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Making Marketing Joyful!

It was a gloomy rainy day outside yesterday, and inside it was just a typical day at the office: stuff to do and deadlines to meet. Then the mail man delivered a bright ray of sunshine in the form of my monthly Cafe Joy package from marketing guru Sarah Petty. Cafe Joy is a monthly subscription service that, as Sarah says, allows you to improve your marketing skills "one bite at a time." Each month something really neat arrives in the mail: from great promotional ideas Sarah has tested, or copies of her award-winning marketing pieces, to tips and resources and other welcome doses of monthly inspiration.

Among the items in this month's mailing was a step-by-step "recipe" for a clever Mother's Day promotion. It provides everything you need to get the promotion off the ground . . . including a CD with promotional graphics. And I loved the "Painting Party" challenge contest for creating an original painted background. Really fun stuff!

Membership in Cafe Joy also includes members' only webinars and access to resources in Cafe Joy's "Pantry."

If you want to learn from one of the best marketing minds in the industry . . . a lady who really walks the walk in her own studio, I'm confident that you will benefit from membership in Cafe Joy. And you'll love the darling recipe box that comes with your membership: A great place to store Sarah's tasty morsels of marketing genius!

To learn more about Cafe Joy, visit Sarah's Joy of Marketing website and click on Cafe Joy. You also can download a PDF the spells out all the member benefits by clicking here.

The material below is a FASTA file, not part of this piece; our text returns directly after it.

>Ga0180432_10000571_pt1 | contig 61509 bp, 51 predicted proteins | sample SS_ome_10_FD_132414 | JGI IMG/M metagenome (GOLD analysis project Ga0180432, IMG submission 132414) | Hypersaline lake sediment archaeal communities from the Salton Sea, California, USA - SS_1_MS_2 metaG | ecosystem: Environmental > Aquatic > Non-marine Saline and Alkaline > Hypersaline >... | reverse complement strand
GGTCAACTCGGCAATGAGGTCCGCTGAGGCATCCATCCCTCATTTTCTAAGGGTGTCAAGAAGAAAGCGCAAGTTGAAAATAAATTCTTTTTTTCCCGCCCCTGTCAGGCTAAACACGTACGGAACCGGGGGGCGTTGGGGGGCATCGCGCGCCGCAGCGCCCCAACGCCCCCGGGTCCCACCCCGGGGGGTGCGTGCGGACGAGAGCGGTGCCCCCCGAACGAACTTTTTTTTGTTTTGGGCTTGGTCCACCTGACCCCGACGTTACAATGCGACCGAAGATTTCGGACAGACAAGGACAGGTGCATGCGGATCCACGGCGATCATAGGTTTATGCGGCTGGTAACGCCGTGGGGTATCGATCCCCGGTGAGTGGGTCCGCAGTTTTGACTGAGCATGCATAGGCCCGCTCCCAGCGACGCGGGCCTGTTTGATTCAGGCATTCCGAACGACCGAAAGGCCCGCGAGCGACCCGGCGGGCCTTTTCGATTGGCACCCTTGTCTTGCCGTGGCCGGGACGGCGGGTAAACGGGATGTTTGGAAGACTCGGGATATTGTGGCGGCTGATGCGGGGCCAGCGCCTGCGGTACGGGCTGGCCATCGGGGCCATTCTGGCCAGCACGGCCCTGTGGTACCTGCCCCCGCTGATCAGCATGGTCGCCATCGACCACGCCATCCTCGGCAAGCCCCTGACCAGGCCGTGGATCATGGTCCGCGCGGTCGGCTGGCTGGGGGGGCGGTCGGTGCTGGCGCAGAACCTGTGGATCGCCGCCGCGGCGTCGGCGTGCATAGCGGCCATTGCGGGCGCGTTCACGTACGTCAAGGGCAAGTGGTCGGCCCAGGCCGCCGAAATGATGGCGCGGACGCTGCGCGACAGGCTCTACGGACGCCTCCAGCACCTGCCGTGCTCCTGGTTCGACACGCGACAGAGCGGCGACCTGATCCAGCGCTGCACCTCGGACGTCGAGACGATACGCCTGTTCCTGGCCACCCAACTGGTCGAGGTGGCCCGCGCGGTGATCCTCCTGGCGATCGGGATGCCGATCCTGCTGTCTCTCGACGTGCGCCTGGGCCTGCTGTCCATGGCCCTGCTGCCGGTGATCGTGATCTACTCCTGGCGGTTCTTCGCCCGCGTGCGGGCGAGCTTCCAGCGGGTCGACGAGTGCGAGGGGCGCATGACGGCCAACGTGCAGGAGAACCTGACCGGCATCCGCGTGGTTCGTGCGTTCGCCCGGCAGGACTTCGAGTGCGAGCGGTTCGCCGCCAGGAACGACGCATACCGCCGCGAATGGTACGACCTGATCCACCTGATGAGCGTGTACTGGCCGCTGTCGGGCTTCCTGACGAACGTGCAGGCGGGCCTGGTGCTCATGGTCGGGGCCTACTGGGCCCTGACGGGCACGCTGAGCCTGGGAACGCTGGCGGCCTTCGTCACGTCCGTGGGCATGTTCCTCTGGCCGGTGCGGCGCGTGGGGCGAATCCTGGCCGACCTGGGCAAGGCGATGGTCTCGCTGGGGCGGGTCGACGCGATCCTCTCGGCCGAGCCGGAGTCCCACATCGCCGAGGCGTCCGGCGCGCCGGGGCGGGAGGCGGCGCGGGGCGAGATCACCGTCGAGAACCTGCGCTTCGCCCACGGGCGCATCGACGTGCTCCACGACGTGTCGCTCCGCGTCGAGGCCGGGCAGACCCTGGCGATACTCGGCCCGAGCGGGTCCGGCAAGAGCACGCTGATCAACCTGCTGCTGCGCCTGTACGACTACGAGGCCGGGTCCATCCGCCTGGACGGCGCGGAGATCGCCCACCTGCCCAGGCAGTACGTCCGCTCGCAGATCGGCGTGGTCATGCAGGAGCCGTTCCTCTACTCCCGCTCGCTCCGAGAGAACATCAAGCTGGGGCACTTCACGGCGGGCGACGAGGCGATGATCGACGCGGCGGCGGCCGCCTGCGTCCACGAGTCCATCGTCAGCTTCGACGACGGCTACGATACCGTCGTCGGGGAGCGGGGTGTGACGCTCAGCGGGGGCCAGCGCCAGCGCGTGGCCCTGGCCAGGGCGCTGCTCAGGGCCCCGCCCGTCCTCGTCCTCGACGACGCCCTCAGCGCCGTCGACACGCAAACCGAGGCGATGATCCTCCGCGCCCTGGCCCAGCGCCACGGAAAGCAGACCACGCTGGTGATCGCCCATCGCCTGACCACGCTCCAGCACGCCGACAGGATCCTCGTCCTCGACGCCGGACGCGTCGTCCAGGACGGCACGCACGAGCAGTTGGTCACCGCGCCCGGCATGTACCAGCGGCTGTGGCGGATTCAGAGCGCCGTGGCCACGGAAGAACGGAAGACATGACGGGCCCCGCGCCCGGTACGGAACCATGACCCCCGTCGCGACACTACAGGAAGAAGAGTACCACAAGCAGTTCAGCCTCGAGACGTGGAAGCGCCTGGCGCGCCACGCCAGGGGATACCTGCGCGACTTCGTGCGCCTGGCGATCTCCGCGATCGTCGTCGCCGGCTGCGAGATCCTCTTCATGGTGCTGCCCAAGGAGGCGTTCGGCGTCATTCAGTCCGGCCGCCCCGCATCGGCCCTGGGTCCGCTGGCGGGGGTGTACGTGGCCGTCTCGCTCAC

Do You Have Your Crop Lines Yet?

During the film era I was never very tidy with my cameras. But that changed since I went digital, because I've seen the repercussions of letting dust hit the sensor: ugly microbe-like specimens that you have to clone off your images. Last week I noticed that some particularly nasty stuff had taken up residence in my trusty Canon 5-D, so while I was gone last week, Jim sent it off to be cleaned by the folks at Crop Lines. When I got it back, it was clean as a pin, and there was a brochure about their focus-screen etching product enclosed. That's when it hit me that I've never written about this wonderful service that really speeds up your workflow.

What Crop Lines does is take the guesswork out of cropping in your digital 35mm camera by etching crop lines right on your camera's focus screen. What you will see through the viewfinder is clean, crisp, lines that you can see even in low-light situations. I chose to have a both a square format and a perfect 8x10 format etched on my screen. These formats are especially helpful for those of us who were trained to "get it in the camera" so that we didn't have to mask our negatives. Digital drove me nuts for a long time, because I couldn't see the format, thus I had to spend time cropping, which to me is the workflow equivalent of ditch digging. When you crop in the camera, you can use ProSelect's instant cropping feature, and that alone will save you a huge amount of time. Learn more by logging on to
www.croplines.com, or call 815-477-3366. And don't forget that they do sensor cleaning too!

Laurie Draper's Artful Jewelry and Ornaments